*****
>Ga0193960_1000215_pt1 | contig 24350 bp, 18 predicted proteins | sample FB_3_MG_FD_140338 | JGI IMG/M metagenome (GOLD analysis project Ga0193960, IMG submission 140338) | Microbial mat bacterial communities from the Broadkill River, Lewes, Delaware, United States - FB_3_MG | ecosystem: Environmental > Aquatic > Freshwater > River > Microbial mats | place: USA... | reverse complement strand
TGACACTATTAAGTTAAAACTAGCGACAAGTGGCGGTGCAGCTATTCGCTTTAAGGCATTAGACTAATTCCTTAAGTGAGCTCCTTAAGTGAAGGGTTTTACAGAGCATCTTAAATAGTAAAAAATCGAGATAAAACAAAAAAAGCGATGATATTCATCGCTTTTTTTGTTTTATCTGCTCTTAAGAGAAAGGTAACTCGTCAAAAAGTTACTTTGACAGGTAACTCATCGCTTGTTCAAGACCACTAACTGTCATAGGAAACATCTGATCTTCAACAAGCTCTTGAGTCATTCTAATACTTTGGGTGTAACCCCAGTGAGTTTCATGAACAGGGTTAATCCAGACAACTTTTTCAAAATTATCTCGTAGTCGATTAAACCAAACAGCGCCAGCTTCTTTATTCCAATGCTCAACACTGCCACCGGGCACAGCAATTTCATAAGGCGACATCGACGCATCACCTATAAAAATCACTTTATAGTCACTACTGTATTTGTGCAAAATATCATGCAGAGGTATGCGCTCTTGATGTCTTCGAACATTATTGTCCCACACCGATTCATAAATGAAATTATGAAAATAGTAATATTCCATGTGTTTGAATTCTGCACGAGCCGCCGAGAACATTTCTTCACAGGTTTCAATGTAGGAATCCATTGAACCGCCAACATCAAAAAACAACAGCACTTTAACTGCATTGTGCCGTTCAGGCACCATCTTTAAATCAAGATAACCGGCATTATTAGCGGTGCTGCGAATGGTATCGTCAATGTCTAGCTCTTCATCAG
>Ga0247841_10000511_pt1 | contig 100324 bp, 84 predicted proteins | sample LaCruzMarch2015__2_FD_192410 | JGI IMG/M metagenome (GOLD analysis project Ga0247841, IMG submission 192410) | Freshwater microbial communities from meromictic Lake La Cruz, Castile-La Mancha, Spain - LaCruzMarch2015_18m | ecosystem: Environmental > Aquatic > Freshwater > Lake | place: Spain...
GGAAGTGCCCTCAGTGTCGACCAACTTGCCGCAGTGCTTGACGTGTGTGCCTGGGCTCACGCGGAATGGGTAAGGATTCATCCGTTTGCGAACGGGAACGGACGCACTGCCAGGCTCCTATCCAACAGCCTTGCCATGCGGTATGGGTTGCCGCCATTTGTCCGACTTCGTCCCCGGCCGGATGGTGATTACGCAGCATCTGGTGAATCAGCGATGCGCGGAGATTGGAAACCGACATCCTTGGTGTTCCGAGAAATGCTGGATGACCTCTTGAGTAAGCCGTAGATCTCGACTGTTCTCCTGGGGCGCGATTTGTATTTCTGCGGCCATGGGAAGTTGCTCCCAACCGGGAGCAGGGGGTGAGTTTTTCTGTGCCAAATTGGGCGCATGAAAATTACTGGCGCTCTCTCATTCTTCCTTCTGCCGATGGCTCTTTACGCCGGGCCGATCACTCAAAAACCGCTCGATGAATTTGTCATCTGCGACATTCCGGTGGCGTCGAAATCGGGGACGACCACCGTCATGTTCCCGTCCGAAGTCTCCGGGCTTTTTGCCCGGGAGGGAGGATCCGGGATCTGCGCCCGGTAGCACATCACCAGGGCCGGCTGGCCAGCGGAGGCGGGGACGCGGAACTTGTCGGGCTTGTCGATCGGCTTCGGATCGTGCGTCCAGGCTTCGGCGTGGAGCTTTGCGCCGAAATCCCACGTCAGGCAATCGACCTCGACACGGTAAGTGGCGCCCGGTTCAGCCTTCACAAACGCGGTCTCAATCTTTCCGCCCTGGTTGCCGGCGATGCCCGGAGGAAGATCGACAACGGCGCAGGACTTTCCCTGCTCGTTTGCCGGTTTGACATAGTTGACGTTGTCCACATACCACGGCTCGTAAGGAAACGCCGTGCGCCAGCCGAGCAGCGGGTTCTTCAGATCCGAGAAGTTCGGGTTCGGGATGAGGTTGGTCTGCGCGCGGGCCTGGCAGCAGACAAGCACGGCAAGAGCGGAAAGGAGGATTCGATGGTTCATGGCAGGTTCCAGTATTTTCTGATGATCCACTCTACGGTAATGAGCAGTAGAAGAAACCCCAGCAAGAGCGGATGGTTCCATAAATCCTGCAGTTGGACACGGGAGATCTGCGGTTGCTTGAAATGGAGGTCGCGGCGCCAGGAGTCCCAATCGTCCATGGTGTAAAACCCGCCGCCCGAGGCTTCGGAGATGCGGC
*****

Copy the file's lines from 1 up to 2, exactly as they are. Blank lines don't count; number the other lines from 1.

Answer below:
>Ga0193960_1000215_pt1 | contig 24350 bp, 18 predicted proteins | sample FB_3_MG_FD_140338 | JGI IMG/M metagenome (GOLD analysis project Ga0193960, IMG submission 140338) | Microbial mat bacterial communities from the Broadkill River, Lewes, Delaware, United States - FB_3_MG | ecosystem: Environmental > Aquatic > Freshwater > River > Microbial mats | place: USA... | reverse complement strand
TGACACTATTAAGTTAAAACTAGCGACAAGTGGCGGTGCAGCTATTCGCTTTAAGGCATTAGACTAATTCCTTAAGTGAGCTCCTTAAGTGAAGGGTTTTACAGAGCATCTTAAATAGTAAAAAATCGAGATAAAACAAAAAAAGCGATGATATTCATCGCTTTTTTTGTTTTATCTGCTCTTAAGAGAAAGGTAACTCGTCAAAAAGTTACTTTGACAGGTAACTCATCGCTTGTTCAAGACCACTAACTGTCATAGGAAACATCTGATCTTCAACAAGCTCTTGAGTCATTCTAATACTTTGGGTGTAACCCCAGTGAGTTTCATGAACAGGGTTAATCCAGACAACTTTTTCAAAATTATCTCGTAGTCGATTAAACCAAACAGCGCCAGCTTCTTTATTCCAATGCTCAACACTGCCACCGGGCACAGCAATTTCATAAGGCGACATCGACGCATCACCTATAAAAATCACTTTATAGTCACTACTGTATTTGTGCAAAATATCATGCAGAGGTATGCGCTCTTGATGTCTTCGAACATTATTGTCCCACACCGATTCATAAATGAAATTATGAAAATAGTAATATTCCATGTGTTTGAATTCTGCACGAGCCGCCGAGAACATTTCTTCACAGGTTTCAATGTAGGAATCCATTGAACCGCCAACATCAAAAAACAACAGCACTTTAACTGCATTGTGCCGTTCAGGCACCATCTTTAAATCAAGATAACCGGCATTATTAGCGGTGCTGCGAATGGTATCGTCAATGTCTAGCTCTTCATCAG